This Week on American Black Journal:
Urban Consulate creates new video series featuring African American changemakers
Urban Consulate, a network that brings people together to share ideas on building just and equitable communities, is launching a collection of videos, titled “Urban Consulate: In Session,” featuring African American changemakers who offer knowledge in their respective fields of expertise.
Founded in 2016, the Consulate has hosted hundreds of conversations across the nation around the belief that open dialogue and information-sharing are critical to transforming ourselves and our communities.
Ahead of the video series launch, “American Black Journal” host Stephen Henderson talks with Urban Consulate Detroit host Orlando Bailey and one of the video instructors, Shari Davis, co-executive director of the Participatory Budgeting Project in Oakland, California.
They discuss Urban Consulate’s mission, the critical conversations that take place in cities across the country, and the premiere of the video series at an April 5 event in Detroit featuring New York Times bestselling author Jason Reynolds and moderated by Bailey.
Detroit-born violinist Regina Carter receives 2023 NEA Jazz Master award
Detroit-born jazz violinist Regina Carter has earned another prestigious musical honor: the 2023 National Endowment for the Arts (NEA) Jazz Masters Fellowship Award for jazz advocacy. Carter received the award alongside fellow Detroit jazz saxophonist Kenny Garrett and drummer Louis Hayes at a celebratory award ceremony and concert at The Kennedy Center on April 1, for the start of Jazz Appreciation Month.
As a now sought-after violinist across the globe, Carter began perfecting her craft at the early age of four years old. After graduating from Cass Technical High School, Carter studied at the New England Conservatory of Music and at Oakland University, before gaining her first glimpse of fame through the all-female jazz group Straight Ahead. Since then, Carter has racked up accolades as a MacArthur “ Genius” Award recipient and a Doris Duke Artist Award, and now the NEA Jazz Master award.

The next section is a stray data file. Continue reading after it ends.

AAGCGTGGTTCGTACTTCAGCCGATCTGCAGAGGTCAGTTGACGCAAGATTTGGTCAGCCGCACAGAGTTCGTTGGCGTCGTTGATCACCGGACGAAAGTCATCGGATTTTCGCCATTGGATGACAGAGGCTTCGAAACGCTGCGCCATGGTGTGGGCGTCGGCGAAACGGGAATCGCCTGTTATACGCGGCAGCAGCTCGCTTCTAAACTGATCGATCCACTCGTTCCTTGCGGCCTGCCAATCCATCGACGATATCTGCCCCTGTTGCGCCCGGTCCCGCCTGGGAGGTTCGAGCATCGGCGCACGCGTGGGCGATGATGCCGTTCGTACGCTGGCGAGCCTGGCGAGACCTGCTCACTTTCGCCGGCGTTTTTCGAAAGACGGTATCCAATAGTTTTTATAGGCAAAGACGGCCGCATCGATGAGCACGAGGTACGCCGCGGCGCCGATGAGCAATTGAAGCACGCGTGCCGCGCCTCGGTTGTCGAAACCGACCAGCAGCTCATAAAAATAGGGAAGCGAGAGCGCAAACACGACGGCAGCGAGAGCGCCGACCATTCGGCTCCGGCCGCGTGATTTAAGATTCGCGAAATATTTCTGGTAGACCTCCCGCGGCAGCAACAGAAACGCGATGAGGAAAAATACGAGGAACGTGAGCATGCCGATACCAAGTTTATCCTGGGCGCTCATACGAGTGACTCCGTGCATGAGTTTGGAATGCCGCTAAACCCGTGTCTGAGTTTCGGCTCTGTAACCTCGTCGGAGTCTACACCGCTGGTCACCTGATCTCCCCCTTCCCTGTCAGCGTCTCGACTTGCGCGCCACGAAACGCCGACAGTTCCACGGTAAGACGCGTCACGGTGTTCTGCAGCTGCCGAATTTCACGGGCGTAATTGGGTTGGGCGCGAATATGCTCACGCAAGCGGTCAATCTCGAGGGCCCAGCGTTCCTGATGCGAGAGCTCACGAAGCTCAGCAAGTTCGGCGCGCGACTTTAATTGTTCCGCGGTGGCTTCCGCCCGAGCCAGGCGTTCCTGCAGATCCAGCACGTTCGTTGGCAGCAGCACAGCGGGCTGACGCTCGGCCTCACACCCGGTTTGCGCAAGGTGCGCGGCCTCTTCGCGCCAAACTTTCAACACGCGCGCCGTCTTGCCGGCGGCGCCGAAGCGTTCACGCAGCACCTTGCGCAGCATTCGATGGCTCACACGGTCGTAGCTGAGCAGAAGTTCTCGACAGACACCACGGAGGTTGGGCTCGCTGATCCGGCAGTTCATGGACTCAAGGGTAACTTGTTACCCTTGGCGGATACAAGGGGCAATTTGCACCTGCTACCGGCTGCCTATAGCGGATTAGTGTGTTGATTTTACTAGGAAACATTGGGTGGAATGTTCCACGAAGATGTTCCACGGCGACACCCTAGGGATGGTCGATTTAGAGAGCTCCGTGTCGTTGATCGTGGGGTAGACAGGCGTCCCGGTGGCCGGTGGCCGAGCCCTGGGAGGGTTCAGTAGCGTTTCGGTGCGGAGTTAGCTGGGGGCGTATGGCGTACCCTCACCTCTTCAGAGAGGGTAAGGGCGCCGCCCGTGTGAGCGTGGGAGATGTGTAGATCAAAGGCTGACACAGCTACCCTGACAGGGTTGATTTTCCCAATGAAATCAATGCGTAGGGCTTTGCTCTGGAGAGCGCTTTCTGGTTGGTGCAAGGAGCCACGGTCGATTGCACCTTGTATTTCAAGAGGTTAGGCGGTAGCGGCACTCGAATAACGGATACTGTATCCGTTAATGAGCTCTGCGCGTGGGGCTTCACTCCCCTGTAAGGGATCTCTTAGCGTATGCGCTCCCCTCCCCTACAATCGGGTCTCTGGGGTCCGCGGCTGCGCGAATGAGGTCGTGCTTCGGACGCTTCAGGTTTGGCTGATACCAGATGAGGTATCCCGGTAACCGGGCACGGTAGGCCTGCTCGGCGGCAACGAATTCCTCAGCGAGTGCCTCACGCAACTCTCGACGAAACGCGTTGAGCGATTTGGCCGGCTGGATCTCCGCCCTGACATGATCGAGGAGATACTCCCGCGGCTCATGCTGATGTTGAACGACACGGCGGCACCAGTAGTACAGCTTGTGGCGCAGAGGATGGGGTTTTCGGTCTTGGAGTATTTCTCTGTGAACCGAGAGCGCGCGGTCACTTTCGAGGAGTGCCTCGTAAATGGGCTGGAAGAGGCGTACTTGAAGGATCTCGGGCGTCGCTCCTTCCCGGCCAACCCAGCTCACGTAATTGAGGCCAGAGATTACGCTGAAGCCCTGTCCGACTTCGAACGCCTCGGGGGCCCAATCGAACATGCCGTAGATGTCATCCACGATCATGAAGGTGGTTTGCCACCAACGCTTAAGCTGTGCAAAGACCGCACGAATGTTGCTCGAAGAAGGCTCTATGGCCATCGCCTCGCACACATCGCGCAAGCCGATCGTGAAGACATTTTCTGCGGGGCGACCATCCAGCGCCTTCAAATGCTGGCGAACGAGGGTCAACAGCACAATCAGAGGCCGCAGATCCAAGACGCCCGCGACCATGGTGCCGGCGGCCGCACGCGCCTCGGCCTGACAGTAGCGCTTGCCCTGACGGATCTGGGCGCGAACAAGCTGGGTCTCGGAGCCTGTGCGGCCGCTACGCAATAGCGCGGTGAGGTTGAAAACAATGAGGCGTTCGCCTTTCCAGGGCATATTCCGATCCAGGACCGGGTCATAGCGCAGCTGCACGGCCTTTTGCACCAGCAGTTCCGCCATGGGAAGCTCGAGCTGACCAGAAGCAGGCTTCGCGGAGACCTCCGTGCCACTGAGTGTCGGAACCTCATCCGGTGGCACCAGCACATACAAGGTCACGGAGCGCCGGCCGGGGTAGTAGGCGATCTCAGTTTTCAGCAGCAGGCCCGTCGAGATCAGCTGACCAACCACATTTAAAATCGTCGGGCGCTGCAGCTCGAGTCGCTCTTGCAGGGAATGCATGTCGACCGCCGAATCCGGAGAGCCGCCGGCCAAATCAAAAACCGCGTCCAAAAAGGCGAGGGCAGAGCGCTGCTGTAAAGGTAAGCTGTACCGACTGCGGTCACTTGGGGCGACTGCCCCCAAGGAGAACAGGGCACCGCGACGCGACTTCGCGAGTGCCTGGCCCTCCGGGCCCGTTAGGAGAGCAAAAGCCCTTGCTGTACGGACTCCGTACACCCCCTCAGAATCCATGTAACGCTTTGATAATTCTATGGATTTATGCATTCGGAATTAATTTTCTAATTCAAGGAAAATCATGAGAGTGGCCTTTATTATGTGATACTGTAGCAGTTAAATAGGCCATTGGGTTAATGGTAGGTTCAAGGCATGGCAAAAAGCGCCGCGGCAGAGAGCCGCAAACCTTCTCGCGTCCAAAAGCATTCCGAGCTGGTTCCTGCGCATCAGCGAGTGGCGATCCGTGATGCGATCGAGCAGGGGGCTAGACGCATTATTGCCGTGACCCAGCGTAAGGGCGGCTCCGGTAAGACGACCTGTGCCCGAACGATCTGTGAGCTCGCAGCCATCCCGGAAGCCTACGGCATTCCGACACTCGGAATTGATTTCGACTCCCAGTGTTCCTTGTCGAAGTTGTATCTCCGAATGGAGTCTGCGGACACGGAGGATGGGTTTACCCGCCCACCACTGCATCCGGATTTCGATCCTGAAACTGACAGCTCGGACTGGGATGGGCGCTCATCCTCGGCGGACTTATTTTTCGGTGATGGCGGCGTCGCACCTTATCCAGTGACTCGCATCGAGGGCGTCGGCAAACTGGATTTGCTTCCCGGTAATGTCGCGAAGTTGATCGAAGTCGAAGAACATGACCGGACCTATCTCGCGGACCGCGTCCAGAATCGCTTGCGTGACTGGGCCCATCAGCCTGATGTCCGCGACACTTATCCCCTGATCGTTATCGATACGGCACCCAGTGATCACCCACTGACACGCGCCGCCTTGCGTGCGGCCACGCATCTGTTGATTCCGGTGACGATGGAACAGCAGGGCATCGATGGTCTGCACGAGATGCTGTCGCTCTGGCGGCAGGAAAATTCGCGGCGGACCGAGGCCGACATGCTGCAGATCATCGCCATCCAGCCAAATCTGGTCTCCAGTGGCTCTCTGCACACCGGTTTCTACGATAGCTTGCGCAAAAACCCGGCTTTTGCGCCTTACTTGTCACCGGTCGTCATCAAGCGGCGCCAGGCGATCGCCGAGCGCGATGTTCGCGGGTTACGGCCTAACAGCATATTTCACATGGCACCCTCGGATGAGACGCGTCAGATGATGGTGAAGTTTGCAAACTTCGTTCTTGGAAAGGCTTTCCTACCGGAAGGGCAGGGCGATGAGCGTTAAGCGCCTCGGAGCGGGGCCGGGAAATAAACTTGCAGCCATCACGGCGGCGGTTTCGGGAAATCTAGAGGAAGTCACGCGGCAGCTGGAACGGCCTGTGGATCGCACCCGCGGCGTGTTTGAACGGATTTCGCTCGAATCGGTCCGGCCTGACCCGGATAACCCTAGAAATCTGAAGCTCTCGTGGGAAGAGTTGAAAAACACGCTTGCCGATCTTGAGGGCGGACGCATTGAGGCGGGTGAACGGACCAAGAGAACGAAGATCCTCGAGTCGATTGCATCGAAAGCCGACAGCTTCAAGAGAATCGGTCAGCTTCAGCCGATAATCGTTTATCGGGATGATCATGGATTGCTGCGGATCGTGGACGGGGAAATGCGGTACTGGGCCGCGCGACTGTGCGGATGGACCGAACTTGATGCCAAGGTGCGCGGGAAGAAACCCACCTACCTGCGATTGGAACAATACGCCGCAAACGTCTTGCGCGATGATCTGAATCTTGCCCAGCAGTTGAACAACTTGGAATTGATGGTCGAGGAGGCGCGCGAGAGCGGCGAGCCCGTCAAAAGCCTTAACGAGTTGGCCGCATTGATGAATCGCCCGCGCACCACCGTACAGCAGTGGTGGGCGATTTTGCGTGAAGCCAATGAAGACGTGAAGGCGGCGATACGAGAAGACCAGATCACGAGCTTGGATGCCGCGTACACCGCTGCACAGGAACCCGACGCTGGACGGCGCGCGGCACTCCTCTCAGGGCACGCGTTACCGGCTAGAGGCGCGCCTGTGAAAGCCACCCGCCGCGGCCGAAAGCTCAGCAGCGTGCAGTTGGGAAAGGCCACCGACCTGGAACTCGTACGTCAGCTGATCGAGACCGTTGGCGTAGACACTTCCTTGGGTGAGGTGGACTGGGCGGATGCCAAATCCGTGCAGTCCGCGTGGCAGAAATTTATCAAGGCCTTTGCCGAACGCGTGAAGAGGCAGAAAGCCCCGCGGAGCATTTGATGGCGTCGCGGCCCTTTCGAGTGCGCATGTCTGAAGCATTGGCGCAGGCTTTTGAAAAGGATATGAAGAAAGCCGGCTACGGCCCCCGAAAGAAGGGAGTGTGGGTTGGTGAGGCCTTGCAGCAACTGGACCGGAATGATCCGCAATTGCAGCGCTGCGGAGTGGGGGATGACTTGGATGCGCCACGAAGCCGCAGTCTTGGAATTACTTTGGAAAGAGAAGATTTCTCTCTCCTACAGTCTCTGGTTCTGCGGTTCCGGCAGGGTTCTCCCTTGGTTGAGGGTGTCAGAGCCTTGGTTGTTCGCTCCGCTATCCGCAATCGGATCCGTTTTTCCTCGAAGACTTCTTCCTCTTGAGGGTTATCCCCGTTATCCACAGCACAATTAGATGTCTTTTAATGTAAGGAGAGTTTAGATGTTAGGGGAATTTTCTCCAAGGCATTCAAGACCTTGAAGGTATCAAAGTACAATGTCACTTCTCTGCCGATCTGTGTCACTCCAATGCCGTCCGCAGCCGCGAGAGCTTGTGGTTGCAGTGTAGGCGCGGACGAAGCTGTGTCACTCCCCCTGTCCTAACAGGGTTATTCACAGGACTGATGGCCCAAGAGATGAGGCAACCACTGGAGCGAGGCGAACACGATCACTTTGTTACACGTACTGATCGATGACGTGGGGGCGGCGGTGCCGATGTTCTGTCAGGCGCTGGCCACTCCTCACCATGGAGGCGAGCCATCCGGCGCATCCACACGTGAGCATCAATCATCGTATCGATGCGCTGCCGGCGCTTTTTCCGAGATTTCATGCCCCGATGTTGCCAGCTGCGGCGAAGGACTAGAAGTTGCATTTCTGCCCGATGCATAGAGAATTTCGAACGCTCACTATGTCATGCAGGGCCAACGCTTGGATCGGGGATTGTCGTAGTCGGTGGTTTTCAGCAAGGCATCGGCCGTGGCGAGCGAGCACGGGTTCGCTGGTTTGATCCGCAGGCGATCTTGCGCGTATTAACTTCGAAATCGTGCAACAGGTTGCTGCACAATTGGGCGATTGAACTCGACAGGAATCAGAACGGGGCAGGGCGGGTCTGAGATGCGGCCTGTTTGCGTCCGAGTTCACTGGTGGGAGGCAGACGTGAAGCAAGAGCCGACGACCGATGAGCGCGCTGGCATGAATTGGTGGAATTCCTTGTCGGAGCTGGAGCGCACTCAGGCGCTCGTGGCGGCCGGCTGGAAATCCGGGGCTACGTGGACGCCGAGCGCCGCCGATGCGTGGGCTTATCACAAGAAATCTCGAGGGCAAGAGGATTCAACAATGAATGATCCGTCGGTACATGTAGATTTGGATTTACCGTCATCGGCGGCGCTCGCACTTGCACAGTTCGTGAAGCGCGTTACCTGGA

Linda Yohn of 90.9 WRCJ sits down with Regina Carter to talk about her latest honor. Carter shares how she’s still in shock yet honored to be chosen by the NEA, and how awards like this one are the green lights that let her know she’s going in the right direction. Plus, they discuss the variety of music Carter creates, from jazz to R&B, Latin, classical, blues, country, pop, African and more, and how those sounds all draw from the experiences she had growing up in Detroit.
Remembering human rights activist, lawyer Randall Robinson
Prolific human rights activist and lawyer Randall Robinson has passed away. He was 81 years old. Robinson passed away from pneumonia on Friday, March 24 in St. Kitts, where he spent the last years of his life.
As an advocate against South African apartheid, Robinson co-led the Free South Africa Movement that began in the 1980s. A few years earlier, in 1977, Robinson founded the foreign advocacy organization TransAfrica, which promoted diversity and equity in foreign policy. He served as the organization’s president until 2001.
In remembrance of Robinson’s life and legacy, “American Black Journal” reaches into the Detroit Public TV archives to play a clip of Robinson participating in a 1984 televised town hall on The State of Black America.
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Watch American Black Journal on Tuesday at 7:30 p.m. and Sunday at 9:30 a.m. on Detroit Public TV, WTVS-Channel 56.